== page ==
Impact of Different Dry and Wet Granulation Techniques on Granule and Tablet Properties: A Comparative Study
Dec. 1, 2018, midnight
Anna Kira Adam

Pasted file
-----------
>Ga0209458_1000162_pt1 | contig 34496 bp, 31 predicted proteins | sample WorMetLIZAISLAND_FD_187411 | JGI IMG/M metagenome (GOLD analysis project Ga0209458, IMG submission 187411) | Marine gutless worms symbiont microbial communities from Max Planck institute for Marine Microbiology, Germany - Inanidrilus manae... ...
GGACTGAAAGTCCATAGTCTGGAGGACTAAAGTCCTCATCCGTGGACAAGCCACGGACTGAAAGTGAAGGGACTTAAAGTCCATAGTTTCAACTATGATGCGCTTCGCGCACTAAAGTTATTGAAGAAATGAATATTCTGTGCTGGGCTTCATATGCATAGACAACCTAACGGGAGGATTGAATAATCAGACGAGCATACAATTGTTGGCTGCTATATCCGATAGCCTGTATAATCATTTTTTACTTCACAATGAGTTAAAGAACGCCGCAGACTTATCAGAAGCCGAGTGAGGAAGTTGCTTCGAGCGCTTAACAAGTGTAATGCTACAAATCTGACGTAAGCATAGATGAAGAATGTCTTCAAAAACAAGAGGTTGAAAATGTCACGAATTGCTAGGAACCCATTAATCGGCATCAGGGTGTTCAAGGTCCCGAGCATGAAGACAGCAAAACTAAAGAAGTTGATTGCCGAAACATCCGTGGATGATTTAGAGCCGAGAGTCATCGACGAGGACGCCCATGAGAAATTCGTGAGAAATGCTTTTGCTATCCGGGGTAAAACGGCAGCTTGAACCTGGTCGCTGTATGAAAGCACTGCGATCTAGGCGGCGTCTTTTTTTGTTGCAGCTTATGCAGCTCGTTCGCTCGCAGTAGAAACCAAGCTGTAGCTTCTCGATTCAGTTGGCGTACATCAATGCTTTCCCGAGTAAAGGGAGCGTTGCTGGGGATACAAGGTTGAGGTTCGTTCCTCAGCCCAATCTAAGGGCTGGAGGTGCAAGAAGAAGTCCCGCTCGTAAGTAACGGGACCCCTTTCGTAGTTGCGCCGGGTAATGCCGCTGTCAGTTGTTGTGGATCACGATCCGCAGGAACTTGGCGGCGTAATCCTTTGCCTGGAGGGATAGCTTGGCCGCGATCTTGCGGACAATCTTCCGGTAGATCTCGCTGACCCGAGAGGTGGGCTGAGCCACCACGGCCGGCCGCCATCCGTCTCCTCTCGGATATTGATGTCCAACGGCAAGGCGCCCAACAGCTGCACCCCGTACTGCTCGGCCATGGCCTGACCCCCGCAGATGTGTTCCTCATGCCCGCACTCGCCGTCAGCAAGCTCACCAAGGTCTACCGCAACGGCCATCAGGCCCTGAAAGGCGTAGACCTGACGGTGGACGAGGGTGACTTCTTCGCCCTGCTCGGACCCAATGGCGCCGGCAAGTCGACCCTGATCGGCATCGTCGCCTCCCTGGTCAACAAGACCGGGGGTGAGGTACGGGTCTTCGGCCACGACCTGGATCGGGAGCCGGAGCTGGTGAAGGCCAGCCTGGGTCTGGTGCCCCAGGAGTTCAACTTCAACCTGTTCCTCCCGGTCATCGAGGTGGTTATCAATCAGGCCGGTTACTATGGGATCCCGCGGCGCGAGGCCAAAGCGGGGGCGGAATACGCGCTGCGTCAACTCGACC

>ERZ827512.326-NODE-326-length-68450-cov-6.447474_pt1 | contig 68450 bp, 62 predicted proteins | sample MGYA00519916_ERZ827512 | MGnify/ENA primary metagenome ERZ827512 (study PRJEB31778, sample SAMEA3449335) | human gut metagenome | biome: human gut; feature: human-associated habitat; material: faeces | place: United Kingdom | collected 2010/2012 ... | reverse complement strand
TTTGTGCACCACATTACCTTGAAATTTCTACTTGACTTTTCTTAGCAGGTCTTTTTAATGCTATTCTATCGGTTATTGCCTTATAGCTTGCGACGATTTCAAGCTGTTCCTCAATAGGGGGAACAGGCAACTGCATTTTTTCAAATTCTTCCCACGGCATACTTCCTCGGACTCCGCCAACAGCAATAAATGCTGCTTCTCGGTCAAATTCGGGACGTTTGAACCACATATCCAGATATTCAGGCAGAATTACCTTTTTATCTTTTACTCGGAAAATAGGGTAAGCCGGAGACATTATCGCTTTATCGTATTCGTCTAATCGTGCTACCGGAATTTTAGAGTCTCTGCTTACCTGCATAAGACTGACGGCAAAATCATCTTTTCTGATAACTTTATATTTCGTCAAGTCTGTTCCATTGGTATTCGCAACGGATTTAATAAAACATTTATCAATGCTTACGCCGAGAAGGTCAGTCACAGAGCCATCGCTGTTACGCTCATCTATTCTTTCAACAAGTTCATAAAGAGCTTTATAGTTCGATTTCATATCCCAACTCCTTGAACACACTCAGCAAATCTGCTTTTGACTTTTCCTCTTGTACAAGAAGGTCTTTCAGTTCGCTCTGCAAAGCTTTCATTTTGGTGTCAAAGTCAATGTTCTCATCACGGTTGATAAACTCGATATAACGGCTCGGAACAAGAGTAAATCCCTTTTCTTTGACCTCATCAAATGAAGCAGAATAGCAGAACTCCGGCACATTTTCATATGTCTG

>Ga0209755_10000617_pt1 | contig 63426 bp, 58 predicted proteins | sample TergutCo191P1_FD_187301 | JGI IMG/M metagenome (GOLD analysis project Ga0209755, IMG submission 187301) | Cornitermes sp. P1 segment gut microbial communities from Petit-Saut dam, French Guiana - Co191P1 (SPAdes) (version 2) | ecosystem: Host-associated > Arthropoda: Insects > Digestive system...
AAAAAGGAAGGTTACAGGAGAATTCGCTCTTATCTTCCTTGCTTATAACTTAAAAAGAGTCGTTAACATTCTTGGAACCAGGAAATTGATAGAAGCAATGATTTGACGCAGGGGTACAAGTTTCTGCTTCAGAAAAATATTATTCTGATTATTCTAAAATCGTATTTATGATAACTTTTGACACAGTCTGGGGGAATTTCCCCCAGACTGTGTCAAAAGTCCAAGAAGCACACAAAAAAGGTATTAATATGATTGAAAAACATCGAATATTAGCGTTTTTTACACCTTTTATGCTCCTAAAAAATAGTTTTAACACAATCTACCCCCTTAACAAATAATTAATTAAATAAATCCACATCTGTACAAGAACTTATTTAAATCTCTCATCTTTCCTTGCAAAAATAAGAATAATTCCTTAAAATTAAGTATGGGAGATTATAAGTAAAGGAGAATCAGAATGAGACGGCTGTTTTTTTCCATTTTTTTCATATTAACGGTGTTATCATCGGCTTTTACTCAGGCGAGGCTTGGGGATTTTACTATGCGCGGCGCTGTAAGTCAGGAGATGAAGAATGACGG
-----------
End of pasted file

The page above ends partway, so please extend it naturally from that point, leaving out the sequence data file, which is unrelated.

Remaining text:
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A comparative analysis was conducted on four granulation techniques to assess their impact on granule properties and tablet tensile strength. A common formulation was selected for processing through wet and dry granulation methods, including roll compaction/dry granulation, high-shear granulation, twin-screw granulation, and fluidized-bed granulation. The produced granules underwent characterization, considering granule size distribution, X-ray powder diffraction, scanning electron microscopy, porosity, and strength. Subsequently, the granules were tableted, and the resulting tablets were evaluated for tensile strength and mass variation. Particular attention was directed towards measuring granule strength. The findings revealed a significant influence of the granulation technique on granule strength. Furthermore, a nonlinear inverse correlation was observed between granule strength and tablet tensile strength. High-shear granulation generated the densest and strongest granules, leading to the lowest tablet tensile strength. Roll compaction/dry granulation demonstrated consistent tabletability with the selected formulation, even for highly compacted and robust granules. Tablets produced through fluidized-bed granulation exhibited superior properties in terms of tensile strength and mass variation. However, twin-screw granulation displayed comparable results for the specific formulation studied, indicating substantial potential for this technique.